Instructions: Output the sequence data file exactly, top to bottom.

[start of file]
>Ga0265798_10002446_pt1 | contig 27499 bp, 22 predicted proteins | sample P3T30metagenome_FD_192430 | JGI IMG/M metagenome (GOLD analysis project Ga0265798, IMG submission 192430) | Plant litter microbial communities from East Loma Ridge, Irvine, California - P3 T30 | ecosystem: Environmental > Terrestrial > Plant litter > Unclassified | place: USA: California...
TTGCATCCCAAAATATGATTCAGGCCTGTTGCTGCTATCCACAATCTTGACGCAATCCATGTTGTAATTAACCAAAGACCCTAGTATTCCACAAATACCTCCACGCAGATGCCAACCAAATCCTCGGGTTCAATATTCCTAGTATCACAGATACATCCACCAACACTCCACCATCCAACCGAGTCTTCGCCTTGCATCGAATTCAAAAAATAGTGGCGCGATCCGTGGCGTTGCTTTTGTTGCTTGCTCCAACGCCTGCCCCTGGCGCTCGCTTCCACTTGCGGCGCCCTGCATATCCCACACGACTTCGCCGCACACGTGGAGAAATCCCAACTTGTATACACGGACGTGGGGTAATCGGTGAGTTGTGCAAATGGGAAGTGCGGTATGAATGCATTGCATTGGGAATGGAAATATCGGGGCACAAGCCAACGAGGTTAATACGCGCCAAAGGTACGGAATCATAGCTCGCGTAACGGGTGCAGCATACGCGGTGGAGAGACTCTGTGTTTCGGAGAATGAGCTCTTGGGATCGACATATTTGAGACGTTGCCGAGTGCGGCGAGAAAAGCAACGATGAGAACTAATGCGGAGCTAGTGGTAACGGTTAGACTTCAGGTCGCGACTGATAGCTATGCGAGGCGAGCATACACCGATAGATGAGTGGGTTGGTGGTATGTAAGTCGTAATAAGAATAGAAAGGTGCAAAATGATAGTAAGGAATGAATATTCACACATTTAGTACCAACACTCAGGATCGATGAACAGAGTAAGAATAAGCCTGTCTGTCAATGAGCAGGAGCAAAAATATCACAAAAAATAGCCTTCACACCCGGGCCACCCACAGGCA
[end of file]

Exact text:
>Ga0265798_10002446_pt1 | contig 27499 bp, 22 predicted proteins | sample P3T30metagenome_FD_192430 | JGI IMG/M metagenome (GOLD analysis project Ga0265798, IMG submission 192430) | Plant litter microbial communities from East Loma Ridge, Irvine, California - P3 T30 | ecosystem: Environmental > Terrestrial > Plant litter > Unclassified | place: USA: California...
TTGCATCCCAAAATATGATTCAGGCCTGTTGCTGCTATCCACAATCTTGACGCAATCCATGTTGTAATTAACCAAAGACCCTAGTATTCCACAAATACCTCCACGCAGATGCCAACCAAATCCTCGGGTTCAATATTCCTAGTATCACAGATACATCCACCAACACTCCACCATCCAACCGAGTCTTCGCCTTGCATCGAATTCAAAAAATAGTGGCGCGATCCGTGGCGTTGCTTTTGTTGCTTGCTCCAACGCCTGCCCCTGGCGCTCGCTTCCACTTGCGGCGCCCTGCATATCCCACACGACTTCGCCGCACACGTGGAGAAATCCCAACTTGTATACACGGACGTGGGGTAATCGGTGAGTTGTGCAAATGGGAAGTGCGGTATGAATGCATTGCATTGGGAATGGAAATATCGGGGCACAAGCCAACGAGGTTAATACGCGCCAAAGGTACGGAATCATAGCTCGCGTAACGGGTGCAGCATACGCGGTGGAGAGACTCTGTGTTTCGGAGAATGAGCTCTTGGGATCGACATATTTGAGACGTTGCCGAGTGCGGCGAGAAAAGCAACGATGAGAACTAATGCGGAGCTAGTGGTAACGGTTAGACTTCAGGTCGCGACTGATAGCTATGCGAGGCGAGCATACACCGATAGATGAGTGGGTTGGTGGTATGTAAGTCGTAATAAGAATAGAAAGGTGCAAAATGATAGTAAGGAATGAATATTCACACATTTAGTACCAACACTCAGGATCGATGAACAGAGTAAGAATAAGCCTGTCTGTCAATGAGCAGGAGCAAAAATATCACAAAAAATAGCCTTCACACCCGGGCCACCCACAGGCA